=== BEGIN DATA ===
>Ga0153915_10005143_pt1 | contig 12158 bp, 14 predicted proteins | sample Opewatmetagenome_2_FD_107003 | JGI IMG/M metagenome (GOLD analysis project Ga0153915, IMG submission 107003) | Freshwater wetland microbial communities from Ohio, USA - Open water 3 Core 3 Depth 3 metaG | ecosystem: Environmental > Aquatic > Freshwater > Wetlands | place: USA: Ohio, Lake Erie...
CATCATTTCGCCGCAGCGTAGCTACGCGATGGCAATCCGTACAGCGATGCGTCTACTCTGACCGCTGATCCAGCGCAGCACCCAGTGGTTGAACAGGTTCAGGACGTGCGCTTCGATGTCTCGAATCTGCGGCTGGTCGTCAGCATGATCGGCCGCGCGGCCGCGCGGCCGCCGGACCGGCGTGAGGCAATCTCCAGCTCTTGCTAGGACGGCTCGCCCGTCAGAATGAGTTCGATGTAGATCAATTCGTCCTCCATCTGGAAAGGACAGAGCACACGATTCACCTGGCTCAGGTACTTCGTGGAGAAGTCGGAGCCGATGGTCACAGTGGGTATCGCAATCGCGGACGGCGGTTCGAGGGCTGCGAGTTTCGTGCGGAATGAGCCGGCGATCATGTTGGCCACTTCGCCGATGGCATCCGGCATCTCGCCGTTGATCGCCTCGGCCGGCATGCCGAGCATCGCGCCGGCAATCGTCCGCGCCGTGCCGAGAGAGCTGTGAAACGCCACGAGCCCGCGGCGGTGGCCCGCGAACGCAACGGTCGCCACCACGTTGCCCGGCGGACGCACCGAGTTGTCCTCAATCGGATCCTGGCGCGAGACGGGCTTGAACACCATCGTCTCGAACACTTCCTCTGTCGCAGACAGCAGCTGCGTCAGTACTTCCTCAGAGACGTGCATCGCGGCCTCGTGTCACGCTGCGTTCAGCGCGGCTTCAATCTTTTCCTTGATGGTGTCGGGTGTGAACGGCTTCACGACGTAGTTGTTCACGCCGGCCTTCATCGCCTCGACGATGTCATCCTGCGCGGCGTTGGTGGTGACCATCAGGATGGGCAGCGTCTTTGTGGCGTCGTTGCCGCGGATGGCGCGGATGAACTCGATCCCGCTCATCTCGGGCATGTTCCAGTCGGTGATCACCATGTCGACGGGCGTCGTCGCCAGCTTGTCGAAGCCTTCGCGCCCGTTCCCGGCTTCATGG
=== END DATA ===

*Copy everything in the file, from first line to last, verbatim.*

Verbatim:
>Ga0153915_10005143_pt1 | contig 12158 bp, 14 predicted proteins | sample Opewatmetagenome_2_FD_107003 | JGI IMG/M metagenome (GOLD analysis project Ga0153915, IMG submission 107003) | Freshwater wetland microbial communities from Ohio, USA - Open water 3 Core 3 Depth 3 metaG | ecosystem: Environmental > Aquatic > Freshwater > Wetlands | place: USA: Ohio, Lake Erie...
CATCATTTCGCCGCAGCGTAGCTACGCGATGGCAATCCGTACAGCGATGCGTCTACTCTGACCGCTGATCCAGCGCAGCACCCAGTGGTTGAACAGGTTCAGGACGTGCGCTTCGATGTCTCGAATCTGCGGCTGGTCGTCAGCATGATCGGCCGCGCGGCCGCGCGGCCGCCGGACCGGCGTGAGGCAATCTCCAGCTCTTGCTAGGACGGCTCGCCCGTCAGAATGAGTTCGATGTAGATCAATTCGTCCTCCATCTGGAAAGGACAGAGCACACGATTCACCTGGCTCAGGTACTTCGTGGAGAAGTCGGAGCCGATGGTCACAGTGGGTATCGCAATCGCGGACGGCGGTTCGAGGGCTGCGAGTTTCGTGCGGAATGAGCCGGCGATCATGTTGGCCACTTCGCCGATGGCATCCGGCATCTCGCCGTTGATCGCCTCGGCCGGCATGCCGAGCATCGCGCCGGCAATCGTCCGCGCCGTGCCGAGAGAGCTGTGAAACGCCACGAGCCCGCGGCGGTGGCCCGCGAACGCAACGGTCGCCACCACGTTGCCCGGCGGACGCACCGAGTTGTCCTCAATCGGATCCTGGCGCGAGACGGGCTTGAACACCATCGTCTCGAACACTTCCTCTGTCGCAGACAGCAGCTGCGTCAGTACTTCCTCAGAGACGTGCATCGCGGCCTCGTGTCACGCTGCGTTCAGCGCGGCTTCAATCTTTTCCTTGATGGTGTCGGGTGTGAACGGCTTCACGACGTAGTTGTTCACGCCGGCCTTCATCGCCTCGACGATGTCATCCTGCGCGGCGTTGGTGGTGACCATCAGGATGGGCAGCGTCTTTGTGGCGTCGTTGCCGCGGATGGCGCGGATGAACTCGATCCCGCTCATCTCGGGCATGTTCCAGTCGGTGATCACCATGTCGACGGGCGTCGTCGCCAGCTTGTCGAAGCCTTCGCGCCCGTTCCCGGCTTCATGG